A cat chews on a marijuana plant.

Is Marijuana Toxic to Cats?

Recent legalization of marijuana for human medicinal treatment in various states across the country has increased marijuana (pot) exposure and toxicity in pets. The Pet Poison Helpline suggests that there has been a 450% increase in veterinary visits and calls to animal poison hotlines due to marijuana exposure and toxicity.

Marijuana refers to a tobacco product made from the cannabis plant of which there are two common species—cannabis indica and cannabis sativa. There are many compounds that can be extracted from the plant, each having different properties that can create a variety of effects when ingested, absorbed, or inhaled.

Of the over 80 cannabinoids, the two most commonly studied and used are tetrahydrocannabinol (THC) and cannabidiol, commonly referred to as “CBD.” THC is the active ingredient that causes the majority of toxicity signs in cats.

How Marijuana Affects Cats

Cats may be exposed to marijuana by ingestion of cigarettes or dried pot leaves. Products containing THC are becoming more common at dispensaries in a variety of forms, and can all cause marijuana toxicity in pets. There have also been reports of secondhand smoke causing intoxication.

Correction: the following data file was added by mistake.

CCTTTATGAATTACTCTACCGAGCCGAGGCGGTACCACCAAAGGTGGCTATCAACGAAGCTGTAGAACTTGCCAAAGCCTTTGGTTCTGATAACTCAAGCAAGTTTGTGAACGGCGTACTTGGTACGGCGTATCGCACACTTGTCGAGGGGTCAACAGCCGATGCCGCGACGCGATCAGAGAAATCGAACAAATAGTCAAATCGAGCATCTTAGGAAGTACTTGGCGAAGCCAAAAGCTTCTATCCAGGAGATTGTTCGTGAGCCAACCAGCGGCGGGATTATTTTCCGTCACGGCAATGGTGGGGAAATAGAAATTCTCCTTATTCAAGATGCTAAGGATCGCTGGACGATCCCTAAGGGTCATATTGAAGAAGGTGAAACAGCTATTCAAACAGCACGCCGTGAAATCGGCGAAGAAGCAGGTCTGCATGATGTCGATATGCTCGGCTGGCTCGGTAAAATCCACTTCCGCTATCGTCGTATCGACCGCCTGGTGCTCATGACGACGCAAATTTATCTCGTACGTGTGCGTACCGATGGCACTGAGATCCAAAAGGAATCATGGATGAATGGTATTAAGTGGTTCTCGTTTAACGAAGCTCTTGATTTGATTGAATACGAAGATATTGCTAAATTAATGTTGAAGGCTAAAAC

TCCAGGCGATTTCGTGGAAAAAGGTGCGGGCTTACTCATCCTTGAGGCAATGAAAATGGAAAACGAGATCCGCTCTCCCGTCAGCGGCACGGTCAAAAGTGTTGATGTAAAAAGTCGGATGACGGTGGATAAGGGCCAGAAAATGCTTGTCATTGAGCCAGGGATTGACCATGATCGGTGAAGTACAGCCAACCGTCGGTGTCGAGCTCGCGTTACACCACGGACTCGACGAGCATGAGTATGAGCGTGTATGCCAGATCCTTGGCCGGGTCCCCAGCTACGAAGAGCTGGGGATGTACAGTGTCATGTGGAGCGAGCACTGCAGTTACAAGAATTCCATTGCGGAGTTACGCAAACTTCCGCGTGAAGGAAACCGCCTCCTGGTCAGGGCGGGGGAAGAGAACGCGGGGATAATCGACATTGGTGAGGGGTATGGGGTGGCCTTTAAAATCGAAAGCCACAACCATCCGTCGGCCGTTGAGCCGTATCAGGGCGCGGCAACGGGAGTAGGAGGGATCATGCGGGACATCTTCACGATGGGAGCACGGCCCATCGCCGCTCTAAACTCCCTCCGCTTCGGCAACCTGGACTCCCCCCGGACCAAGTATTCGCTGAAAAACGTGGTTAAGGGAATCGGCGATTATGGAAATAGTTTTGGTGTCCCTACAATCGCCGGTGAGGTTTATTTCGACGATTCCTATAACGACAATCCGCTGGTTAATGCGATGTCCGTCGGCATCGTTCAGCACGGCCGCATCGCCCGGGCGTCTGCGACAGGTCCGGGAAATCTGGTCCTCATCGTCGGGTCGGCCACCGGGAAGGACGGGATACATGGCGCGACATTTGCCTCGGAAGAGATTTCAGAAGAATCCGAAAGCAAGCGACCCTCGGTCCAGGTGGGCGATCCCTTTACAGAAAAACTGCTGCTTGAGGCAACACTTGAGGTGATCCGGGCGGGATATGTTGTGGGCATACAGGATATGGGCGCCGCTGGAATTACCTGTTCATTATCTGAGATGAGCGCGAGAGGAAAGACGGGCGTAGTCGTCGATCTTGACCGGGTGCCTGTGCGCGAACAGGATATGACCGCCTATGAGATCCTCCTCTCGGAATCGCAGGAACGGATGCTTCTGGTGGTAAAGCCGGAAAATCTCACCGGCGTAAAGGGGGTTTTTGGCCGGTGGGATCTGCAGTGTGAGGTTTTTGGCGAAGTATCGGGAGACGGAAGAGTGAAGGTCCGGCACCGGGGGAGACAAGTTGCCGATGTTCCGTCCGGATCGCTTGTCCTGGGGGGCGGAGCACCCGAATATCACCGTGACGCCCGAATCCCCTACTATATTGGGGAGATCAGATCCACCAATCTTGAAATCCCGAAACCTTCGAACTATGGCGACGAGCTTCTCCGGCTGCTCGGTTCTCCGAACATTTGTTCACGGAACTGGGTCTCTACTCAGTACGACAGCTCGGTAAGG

When inhaled or ingested, THC enters the body and binds with neuroreceptors in the brain, including norepinephrine, serotonin, and acetylcholine. This binding alters normal neurotransmitter function.

The most common side effects in cats are:

The signs of exposure can begin anywhere from 5 minutes to 12 hours after exposure, with symptoms lasting anywhere from a half-hour to several days.

If your cat is showing symptoms of toxicity, or you believe that they may have ingested marijuana in some form, please call your veterinarian immediately.

Is THC Okay for Cats?

THC is readily stored in the body’s fat tissue, which includes the liver, brain, and kidneys. The liver metabolizes this THC, and much of it is excreted in feces and urine.

The good news is that marijuana exposure and ingestion are rarely deadly in cats and long-term complications are uncommon. Toxicity of marijuana is low for cats, requiring roughly 1.5 grams of marijuana per pound of body weight to be fatal. The most severe problems relating to marijuana exposure or ingestion in cats have been from high concentrations of medical-grade THC.

Treatment of Marijuana Ingestion in Cats

There is no antidote for marijuana, which means that the treatment of marijuana exposure usually involves trying to eliminate the drug from the system, treat secondary signs, and provide support until the drug is eliminated from the system. The process of recovery may take more than 24 hours.

Treatments may include: